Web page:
The Crest of the Commonwealth of Australia Treasury Portfolio Ministers
Picture of Wayne Swan

Wayne Swan

Deputy Prime Minister and Treasurer

3 December 2007 - 27 June 2013

3 December 2008

Press Conference

Parliament House
Canberra

3 December 2008

SUBJECTS: National Accounts; Global Financial Crisis; Carbon Pollution Reduction Scheme; Qantas/BA; Banks/Interest Rate Cuts; Credit Card Interest Rates

TREASURER:

Well, today’s National Accounts figures show that GDP increased by 0.1 per cent in the September quarter to be 1.9 per cent higher over the year.  Now, this is a positive outcome for Australia, particularly in the context of a global recession.

Let’s just put these figures in perspective for a moment.  The US, the UK, Germany, Italy, Spain, Japan, Singapore and Hong Kong all recorded negative growth in the three months to September this year.  And of course, something like two-thirds of OECD economies are expected to contract in 2009.  So, while other economies are contracting, our economy continues to grow.  So, there is more resilience in the Australian economy than in the rest of the world.

The National Accounts show that households are pulling back on their spending in the face of the global financial crisis.  Household consumption grew by just 0.1 per cent in the quarter as households continue to rebuild savings.

Businesses are continuing to invest in the economy.  New business investment rose by a solid 1.8 per cent in the quarter, and it’s 12.5 per cent higher over the year.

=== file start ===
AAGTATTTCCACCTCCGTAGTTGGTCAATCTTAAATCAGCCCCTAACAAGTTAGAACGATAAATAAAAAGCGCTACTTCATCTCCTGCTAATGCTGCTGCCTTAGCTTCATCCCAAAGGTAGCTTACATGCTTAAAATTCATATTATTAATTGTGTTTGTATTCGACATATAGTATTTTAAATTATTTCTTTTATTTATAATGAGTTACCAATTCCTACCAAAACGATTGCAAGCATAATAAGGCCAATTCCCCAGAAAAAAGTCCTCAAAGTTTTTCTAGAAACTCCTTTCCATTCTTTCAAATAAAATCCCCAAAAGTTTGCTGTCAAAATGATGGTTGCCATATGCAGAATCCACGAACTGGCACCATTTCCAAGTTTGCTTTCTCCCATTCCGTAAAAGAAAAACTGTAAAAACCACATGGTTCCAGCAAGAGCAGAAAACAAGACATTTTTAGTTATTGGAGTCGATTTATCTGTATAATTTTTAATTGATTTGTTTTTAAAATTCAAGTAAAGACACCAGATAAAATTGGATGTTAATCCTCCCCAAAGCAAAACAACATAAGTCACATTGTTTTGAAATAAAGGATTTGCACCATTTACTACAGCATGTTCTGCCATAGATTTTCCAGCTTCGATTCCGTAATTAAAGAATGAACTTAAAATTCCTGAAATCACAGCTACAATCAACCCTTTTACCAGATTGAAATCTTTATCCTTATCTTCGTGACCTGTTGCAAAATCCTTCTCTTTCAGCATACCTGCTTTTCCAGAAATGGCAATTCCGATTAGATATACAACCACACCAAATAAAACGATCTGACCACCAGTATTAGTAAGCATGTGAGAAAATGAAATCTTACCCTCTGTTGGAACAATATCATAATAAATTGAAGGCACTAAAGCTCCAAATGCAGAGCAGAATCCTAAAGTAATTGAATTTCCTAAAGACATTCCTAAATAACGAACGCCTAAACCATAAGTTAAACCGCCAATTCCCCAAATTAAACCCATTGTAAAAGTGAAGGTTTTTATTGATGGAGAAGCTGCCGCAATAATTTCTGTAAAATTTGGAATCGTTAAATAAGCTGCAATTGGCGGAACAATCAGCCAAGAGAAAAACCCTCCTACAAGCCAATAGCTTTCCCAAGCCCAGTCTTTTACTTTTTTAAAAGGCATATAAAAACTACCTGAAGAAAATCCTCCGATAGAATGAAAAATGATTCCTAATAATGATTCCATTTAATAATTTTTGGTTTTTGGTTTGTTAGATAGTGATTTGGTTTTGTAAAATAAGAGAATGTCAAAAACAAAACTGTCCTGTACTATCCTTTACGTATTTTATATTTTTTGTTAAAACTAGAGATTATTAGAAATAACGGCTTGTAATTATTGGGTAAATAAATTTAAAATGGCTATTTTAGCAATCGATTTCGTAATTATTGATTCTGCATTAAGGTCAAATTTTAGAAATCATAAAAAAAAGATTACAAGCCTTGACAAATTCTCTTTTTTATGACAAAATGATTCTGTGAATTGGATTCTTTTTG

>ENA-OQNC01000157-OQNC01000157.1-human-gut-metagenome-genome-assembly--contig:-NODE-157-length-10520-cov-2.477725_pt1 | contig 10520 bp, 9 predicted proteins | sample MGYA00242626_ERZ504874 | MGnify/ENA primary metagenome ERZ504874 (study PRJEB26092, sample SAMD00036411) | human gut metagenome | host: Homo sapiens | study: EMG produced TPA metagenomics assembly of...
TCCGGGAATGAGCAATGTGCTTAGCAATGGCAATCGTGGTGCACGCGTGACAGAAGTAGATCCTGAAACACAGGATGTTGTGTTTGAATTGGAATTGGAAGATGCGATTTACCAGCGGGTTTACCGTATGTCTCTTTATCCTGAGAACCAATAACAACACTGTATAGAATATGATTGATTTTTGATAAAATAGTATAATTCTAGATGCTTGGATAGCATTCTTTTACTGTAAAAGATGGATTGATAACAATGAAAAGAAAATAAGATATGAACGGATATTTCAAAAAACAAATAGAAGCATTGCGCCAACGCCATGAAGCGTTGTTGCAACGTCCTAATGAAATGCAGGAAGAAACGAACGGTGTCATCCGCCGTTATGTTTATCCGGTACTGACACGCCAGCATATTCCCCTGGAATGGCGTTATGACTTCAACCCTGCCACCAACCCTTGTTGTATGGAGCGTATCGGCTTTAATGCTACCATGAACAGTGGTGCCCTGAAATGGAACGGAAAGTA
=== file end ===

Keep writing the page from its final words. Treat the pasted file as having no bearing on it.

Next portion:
There is continued momentum in major infrastructure projects which will help to build capacity for the future.

Net exports made a significant detraction from growth in the quarter.  And while import growth was strong, export growth was flat, reflecting the impact of the Varanus Island gas explosion in Western Australia, and of course slowing demand because of the changing global environment.

Now, today’s figures show we can’t completely resist the pull of international economic forces.  But we are better placed than many other nations to deal with this global financial crisis.

We have a strong, well-regulated financial sector and plenty of policy ammunition.  We have a range of factors working for us since the September quarter.

First of all we have the Economic Security Strategy and other initiatives through COAG.  We also have the effects of 300 basis points of interest rate relief, lower petrol prices and of course a depreciation in the exchange rate.  All of this is in our favour.  All of this will stimulate the economy.  All arms of policy are working to buffer the economy from the worst that the world can throw at us.